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Russian hackers attacked US aviation as part of breaches
[WASHINGTON] Russian hackers attempted to penetrate the US civilian aviation industry early in 2017 as part of the broad assault on the nation's sensitive infrastructure.
The attack had limited impact and the industry has taken steps to prevent a repeat of the intrusion, Jeff Troy, executive director of the Aviation Information Sharing and Analysis Center, said Friday. Mr Troy wouldn't elaborate on the nature of the breach and declined to identify specific companies or the work that was involved.
"It hit a part of our very broad membership," Mr Troy said. The intrusion wasn't something that would directly harm airplanes or airlines, he said. "But I did see that this impacted some companies that are in the aviation sector."
Mr Troy's comments confirmed the effects on aviation of a Russian attack that was described more broadly on Thursday by US government officials. The assault was aimed at the electric grid, water processing plants and other targets, the officials said, in the first formal confirmation that Russia had gained access to some US computer systems. The Department of Homeland Security and Federal Bureau of Investigation identified aviation as one of the targets, but didn't provide specifics.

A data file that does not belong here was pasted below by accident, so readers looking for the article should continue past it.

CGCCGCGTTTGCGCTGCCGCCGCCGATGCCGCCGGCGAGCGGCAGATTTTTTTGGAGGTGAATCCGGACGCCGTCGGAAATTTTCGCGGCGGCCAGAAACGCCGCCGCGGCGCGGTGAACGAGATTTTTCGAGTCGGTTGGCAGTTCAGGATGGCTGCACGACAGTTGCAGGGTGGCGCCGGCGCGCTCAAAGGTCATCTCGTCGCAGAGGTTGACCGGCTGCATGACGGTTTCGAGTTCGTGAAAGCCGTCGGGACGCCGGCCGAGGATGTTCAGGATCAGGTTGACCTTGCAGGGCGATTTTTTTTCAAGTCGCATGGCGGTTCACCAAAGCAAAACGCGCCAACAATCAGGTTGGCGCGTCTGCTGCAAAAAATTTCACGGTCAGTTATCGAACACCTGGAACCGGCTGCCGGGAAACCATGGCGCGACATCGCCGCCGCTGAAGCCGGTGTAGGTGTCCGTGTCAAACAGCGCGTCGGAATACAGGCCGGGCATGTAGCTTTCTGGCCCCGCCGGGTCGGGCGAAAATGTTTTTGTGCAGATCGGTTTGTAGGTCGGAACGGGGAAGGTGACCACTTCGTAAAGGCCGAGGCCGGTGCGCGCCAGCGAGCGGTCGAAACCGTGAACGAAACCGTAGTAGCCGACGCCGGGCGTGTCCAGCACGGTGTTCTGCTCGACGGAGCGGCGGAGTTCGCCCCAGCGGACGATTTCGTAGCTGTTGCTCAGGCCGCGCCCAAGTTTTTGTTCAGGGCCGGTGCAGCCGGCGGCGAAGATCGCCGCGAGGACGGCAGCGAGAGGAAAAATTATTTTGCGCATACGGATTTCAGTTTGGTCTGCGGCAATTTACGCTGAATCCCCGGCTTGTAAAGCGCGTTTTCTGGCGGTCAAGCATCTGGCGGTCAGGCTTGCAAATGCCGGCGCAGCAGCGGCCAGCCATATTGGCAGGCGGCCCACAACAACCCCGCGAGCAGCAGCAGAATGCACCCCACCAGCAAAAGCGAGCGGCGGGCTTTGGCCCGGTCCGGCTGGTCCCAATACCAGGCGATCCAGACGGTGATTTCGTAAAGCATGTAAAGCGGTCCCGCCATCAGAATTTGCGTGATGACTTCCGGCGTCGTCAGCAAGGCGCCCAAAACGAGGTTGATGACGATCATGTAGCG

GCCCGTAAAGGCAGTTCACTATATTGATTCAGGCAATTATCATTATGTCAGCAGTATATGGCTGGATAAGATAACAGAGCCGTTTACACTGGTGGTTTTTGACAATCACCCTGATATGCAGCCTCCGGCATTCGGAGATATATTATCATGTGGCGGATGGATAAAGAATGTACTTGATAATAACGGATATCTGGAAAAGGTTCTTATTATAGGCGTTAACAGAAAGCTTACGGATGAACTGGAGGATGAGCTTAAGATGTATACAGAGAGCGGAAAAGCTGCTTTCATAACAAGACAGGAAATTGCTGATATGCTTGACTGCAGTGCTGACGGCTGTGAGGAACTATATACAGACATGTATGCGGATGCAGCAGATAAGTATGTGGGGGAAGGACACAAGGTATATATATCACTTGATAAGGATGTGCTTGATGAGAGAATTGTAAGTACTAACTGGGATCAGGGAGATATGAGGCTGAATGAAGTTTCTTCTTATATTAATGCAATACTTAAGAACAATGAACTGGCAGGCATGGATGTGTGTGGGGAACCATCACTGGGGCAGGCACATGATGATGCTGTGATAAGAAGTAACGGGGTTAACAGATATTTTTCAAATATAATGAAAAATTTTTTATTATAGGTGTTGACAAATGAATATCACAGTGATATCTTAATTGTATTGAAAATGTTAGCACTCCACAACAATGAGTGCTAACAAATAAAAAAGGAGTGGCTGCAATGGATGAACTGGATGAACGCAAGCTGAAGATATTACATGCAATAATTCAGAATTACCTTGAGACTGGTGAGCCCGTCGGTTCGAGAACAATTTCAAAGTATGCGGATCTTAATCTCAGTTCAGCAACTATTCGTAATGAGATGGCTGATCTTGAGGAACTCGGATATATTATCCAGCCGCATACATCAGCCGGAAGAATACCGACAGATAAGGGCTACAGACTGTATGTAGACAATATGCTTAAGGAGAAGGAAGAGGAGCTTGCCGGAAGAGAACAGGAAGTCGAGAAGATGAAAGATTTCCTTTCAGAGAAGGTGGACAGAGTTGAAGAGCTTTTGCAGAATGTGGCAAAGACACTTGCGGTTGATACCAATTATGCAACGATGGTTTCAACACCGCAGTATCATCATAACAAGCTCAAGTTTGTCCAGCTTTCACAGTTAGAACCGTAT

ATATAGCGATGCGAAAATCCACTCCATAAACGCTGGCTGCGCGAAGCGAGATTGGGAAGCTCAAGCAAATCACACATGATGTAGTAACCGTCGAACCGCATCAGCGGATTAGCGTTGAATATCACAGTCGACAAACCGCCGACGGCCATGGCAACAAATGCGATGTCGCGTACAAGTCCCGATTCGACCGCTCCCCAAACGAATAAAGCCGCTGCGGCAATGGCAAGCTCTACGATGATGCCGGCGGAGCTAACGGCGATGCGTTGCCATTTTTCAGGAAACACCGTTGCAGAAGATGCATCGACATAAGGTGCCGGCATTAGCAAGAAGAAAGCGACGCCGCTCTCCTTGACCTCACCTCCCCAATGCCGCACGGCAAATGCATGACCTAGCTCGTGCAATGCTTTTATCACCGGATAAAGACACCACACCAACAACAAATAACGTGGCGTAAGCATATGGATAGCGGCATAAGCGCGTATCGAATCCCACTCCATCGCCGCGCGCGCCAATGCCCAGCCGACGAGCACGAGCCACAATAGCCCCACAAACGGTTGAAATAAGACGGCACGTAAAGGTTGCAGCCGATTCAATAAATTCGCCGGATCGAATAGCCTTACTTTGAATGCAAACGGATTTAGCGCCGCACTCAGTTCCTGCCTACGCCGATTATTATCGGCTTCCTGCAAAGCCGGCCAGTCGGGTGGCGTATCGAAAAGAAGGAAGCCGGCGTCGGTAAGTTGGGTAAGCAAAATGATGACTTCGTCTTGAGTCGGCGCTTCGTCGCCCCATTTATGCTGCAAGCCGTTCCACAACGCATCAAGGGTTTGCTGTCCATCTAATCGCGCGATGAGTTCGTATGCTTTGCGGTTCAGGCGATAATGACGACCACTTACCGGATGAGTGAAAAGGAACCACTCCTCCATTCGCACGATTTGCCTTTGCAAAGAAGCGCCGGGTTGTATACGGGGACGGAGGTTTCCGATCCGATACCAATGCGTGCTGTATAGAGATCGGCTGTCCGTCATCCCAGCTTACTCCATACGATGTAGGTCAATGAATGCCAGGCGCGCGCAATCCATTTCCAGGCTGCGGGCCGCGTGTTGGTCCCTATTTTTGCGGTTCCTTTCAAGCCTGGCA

The trade group Airlines for America declined to comment on the report.
Mr Troy's group, also known as A-ISAC, represents aircraft manufacturers, equipment suppliers, satellite builders, airports and airlines, among other elements of the broad industry. Similar groups monitoring cyber-attacks across more than a dozen sectors of the economy were formed by a presidential directive in 1998 and were bolstered several years later after the Sept 11, 2001, attacks.
Mr Troy said the aviation assault was detected in the early stages when hackers typically perform surveillance, test a network's defenses and devise the software weapons to use.
In the energy industry attack, the hackers used smaller companies' networks to insert malware that allowed them to then gain access to power plant computers, according to the government alert Thursday.
A disruption of the airline and private-aircraft systems could have enormous economic and psychological effects. In recent years, several airlines have had to halt operations and suffered millions of dollars of lost revenue when their computer reservation systems crashed, for example. Terrorists have long targeted aviation because of its out-sized impact on society.
The focus on the aviation sector highlights the risks to large infrastructure systems from cyber intrusions, said Lance Hoffman, distinguished research professor at George Washington University's Department of Computer Science. Aviation companies like airlines, along with systems like the air-traffic control network, operate with increasingly connected computers that are inherently vulnerable to hacking, Mr Hoffman said.
"How do you build a system and test it and get it right?" he said. "That is a hard question." Bloomberg News reported in July that Russian hackers had breached more than a dozen power plants in seven states, an aggressive campaign that has since expanded to dozens of states, according to a person familiar with the investigation.